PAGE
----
2. Solar X-ray Astronomy Sounding Rocket Program

    NASA Technical Reports Server (NTRS)

    Moses, J. Daniel

    1989-01-01

    Several broad objectives were pursued by the development and flight of the High Resolution Soft X-Ray Imaging Sounding Rocket Payload, followed by the analysis of the resulting data and by comparison with both ground based and space based observations from other investigators. The scientific objectives were: to study the thermal equilibrium of active region loop systems by analyzing the X-ray observations to determine electron temperatures, densities, and pressures; by recording the changes in the large scale coronal structures from the maximum and descending phases of Cycle 21 to the ascending phase of Cycle 22; and to extend the study of small scale coronal structures through the minimum of Cycle 21 with new emphasis on correlative observations.

  3. Space Shuttle Reusable Solid Rocket Motor Program Overview and Lessons Learned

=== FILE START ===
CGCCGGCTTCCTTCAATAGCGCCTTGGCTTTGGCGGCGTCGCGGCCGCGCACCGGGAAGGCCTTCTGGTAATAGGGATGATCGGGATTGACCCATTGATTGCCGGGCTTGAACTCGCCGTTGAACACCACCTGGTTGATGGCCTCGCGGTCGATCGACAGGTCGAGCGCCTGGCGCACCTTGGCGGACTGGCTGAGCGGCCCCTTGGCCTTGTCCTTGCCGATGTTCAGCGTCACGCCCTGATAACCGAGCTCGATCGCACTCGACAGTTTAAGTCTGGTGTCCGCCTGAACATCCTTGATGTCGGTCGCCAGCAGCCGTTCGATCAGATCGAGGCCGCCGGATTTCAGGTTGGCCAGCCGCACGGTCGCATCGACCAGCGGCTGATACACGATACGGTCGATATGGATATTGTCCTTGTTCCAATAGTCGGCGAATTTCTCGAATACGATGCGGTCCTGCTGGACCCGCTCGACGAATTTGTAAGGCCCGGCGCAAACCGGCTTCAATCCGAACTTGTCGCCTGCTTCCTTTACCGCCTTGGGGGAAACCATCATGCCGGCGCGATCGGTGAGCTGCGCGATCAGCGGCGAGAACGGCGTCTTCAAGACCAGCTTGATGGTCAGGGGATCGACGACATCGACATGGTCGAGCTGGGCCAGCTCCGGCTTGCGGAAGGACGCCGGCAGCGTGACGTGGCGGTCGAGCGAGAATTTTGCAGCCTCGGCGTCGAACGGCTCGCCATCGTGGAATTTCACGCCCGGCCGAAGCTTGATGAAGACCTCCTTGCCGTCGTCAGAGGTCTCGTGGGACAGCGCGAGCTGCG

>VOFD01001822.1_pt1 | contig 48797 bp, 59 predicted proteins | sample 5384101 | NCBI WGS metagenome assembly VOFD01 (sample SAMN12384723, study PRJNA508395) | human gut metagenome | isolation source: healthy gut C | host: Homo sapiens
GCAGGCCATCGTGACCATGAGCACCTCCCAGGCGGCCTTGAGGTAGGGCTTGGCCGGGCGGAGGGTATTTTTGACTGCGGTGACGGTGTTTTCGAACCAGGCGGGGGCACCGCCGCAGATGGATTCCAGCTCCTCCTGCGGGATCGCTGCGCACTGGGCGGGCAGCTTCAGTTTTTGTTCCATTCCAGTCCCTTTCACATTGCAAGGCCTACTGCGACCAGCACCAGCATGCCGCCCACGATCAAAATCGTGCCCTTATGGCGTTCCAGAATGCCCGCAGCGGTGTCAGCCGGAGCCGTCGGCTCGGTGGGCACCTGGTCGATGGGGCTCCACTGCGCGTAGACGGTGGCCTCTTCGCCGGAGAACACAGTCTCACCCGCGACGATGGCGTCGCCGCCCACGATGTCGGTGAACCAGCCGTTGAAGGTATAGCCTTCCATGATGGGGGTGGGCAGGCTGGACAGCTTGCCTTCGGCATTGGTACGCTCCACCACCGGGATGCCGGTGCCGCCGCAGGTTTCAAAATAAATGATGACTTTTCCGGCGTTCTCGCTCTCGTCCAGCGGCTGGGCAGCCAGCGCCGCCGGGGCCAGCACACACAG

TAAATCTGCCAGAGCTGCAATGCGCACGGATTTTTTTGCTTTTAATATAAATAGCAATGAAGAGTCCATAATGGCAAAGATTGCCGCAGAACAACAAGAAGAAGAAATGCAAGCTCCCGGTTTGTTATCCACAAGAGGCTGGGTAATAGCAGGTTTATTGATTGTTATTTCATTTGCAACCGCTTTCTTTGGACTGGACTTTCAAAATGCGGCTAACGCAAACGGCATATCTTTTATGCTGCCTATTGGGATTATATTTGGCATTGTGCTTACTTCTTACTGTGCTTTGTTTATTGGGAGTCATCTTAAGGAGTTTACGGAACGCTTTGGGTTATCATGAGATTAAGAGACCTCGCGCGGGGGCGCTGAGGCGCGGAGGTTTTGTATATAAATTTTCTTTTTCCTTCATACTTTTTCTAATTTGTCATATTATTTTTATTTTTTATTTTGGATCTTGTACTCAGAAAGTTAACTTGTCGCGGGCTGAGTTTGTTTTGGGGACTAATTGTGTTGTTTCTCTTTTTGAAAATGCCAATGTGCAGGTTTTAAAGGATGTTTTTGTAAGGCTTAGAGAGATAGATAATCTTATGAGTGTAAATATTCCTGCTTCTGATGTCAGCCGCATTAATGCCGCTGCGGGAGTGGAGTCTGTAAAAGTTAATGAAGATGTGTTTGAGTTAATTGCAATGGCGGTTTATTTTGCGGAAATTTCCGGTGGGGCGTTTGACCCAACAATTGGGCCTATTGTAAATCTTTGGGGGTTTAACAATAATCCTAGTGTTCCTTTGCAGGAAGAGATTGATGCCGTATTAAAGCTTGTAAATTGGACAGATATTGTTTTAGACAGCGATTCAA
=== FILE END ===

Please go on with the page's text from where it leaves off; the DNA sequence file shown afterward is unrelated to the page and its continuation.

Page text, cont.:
NASA Technical Reports Server (NTRS)

    Graves, Stan R.; McCool, Alex (Technical Monitor)

    2001-01-01

    An overview of the Space Shuttle Reusable Solid Rocket Motor (RSRM) program is provided with a summary of lessons learned since the first test firing in 1977. Fifteen different lessons learned are discussed that fundamentally changed the motor's design, processing, and RSRM program risk management systems. The evolution of the rocket motor design is presented including the baseline or High Performance Solid Rocket Motor (HPM), the Filament Wound Case (FWC), the RSRM, and the proposed Five-Segment Booster (FSB).

  4. Radiation/convection coupling in rocket motors and plumes

    NASA Technical Reports Server (NTRS)

    Farmer, R. C.; Saladino, A. J.

    1993-01-01